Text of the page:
An occult fracture in the knee is most often a nondisplaced lateral tibial plateau fracture.
A 31-year-old man presents to the emergency department with diffuse knee pain after a low-energy injury. He said it “gave out” while he was dancing, doing “the Twist.” He denies any other injury or pain or any prior orthopedic problems. He felt fine just before the injury but now states he can barely walk. He is otherwise healthy with no medical problems and takes no medication. Just to be sure you eliminate identifiable risk factors for early osteoporosis, such as steroid or immunosuppressant use, seizure medications, reflex sympathetic dystrophy, or an eating disorder. He denies all.
On examination, he is afebrile with otherwise normal vital signs. He is guarding his injured knee but has symmetric pulses in his feet. His knee flexion is mildly limited, but extension is full. With his knee as flexed as is tolerable, you palpate just lateral to the patellar tendon and note the bulge of a small effusion. You compare it with the other knee and note that there is definitely a difference. There is no joint line tenderness and the ligaments are all fortunately stable. Otherwise, the rest of his physical examination is normal. You ask him to walk, which he can do, but with fairly significant discomfort.
Based on criteria from the Ottawa Knee Rule, the patient doesn’t need x-ray films, but you feel something is wrong here, especially with the acute effusion.
You let your judgment trump the imaging criteria and order a knee x-ray film; results are shown at right (Figure 1).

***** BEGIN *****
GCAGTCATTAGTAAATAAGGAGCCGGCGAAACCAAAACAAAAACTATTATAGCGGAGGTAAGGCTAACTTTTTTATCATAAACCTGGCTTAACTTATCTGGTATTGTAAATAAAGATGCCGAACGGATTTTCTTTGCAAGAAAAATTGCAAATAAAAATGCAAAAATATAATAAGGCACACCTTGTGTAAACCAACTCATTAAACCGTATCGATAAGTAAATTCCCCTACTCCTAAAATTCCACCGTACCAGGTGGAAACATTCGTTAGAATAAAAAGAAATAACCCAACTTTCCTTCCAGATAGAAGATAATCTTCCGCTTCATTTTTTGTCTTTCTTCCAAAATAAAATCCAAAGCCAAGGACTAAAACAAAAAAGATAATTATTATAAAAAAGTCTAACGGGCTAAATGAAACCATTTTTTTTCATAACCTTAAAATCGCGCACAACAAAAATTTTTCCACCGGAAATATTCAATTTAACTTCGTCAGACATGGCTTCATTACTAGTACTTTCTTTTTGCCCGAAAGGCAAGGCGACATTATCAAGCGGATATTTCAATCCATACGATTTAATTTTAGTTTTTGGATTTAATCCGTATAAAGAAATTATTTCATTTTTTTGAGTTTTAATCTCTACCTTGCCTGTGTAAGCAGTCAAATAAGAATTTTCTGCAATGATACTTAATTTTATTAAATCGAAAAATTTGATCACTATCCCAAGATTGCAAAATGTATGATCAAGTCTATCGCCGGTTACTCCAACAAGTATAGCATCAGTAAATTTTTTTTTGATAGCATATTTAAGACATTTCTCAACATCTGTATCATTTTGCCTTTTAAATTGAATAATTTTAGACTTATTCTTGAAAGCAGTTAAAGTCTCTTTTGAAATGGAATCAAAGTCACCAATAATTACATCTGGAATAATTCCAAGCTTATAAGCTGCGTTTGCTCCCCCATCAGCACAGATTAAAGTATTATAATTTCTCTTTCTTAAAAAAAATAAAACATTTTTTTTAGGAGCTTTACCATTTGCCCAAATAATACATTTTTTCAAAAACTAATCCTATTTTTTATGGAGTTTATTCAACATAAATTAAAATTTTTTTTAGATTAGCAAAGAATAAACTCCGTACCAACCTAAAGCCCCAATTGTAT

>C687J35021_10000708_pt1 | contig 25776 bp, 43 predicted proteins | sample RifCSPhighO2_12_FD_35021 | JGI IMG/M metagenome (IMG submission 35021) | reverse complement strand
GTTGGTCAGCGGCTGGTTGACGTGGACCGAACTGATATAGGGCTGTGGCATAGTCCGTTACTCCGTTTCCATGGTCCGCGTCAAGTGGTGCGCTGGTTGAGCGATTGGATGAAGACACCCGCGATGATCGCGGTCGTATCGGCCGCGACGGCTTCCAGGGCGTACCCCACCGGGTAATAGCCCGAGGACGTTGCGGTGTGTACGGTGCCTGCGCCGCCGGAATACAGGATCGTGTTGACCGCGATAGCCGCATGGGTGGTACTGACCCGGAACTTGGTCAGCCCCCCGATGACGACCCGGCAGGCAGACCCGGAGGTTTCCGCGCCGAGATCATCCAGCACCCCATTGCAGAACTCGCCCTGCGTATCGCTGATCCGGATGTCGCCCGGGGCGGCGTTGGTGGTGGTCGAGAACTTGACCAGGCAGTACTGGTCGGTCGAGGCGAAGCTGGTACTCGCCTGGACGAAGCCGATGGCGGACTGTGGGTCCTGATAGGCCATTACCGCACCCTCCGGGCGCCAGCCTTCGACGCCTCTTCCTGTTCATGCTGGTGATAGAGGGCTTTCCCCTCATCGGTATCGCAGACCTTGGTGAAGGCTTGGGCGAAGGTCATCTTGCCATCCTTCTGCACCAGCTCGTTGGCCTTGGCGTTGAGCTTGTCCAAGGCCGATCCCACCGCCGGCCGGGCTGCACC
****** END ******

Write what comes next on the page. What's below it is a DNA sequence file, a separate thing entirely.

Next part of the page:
Answer: Occult tibial plateau fracture
The x-ray film demonstrates a fat-fluid level. Even if no fracture is actually seen, a fat-fluid level means an occult fracture is present-a finding similar to the fat-pad sign after an elbow injury. In the knee, the occult fracture is most often a nondisplaced lateral tibial plateau fracture. The mechanism for this injury (rotating the upper body with all weight on one leg) is very unusual because it is usually the result of substantial force, such as being struck by a car or a fall from a height. Ligamentous injury complicates this fracture in about 25% of cases.
Management is usually nonoperative for nondisplaced or minimally displaced fractures, but surgery is required to align the joint surface when there is significant displacement. No fracture was seen on any views of our dancing patient, but Figure 2 is an x-ray film of a basketball player’s knee after it had been hyperextended and also shows a fat-fluid level on the lateral view. The AP view (not shown) revealed a subtle lateral plateau fracture.
Complications of tibial plateau fractures may include vascular injury in high-energy cases. Chronic arthritis may develop as a result of involvement of the joint surface.
See the Table below for more details and for the Ottawa Knee Rule, a clinical decision aid to help determine who actually needs knee x-ray films. It should probably be considered a “tool” rather than a “rule.”
|General:||Common in elderly; usually lateral plateau involved; ligament injury in 25%|
|Testing:||X-ray film usually positive but can show only a fat-fluid level; knee aspiration: fat globules|
|Ottawa “tool”||Obtain x-ray film if age >55, tender patella or proximal fibula, cannot flex 90°, or cannot walk 4 steps|
|Treatment:||Surgery if >4- to 8-mm displacement|
|Complications:||Vascular, so angiogram if: medial (high energy), pulse deficit, bruit, nerve injury|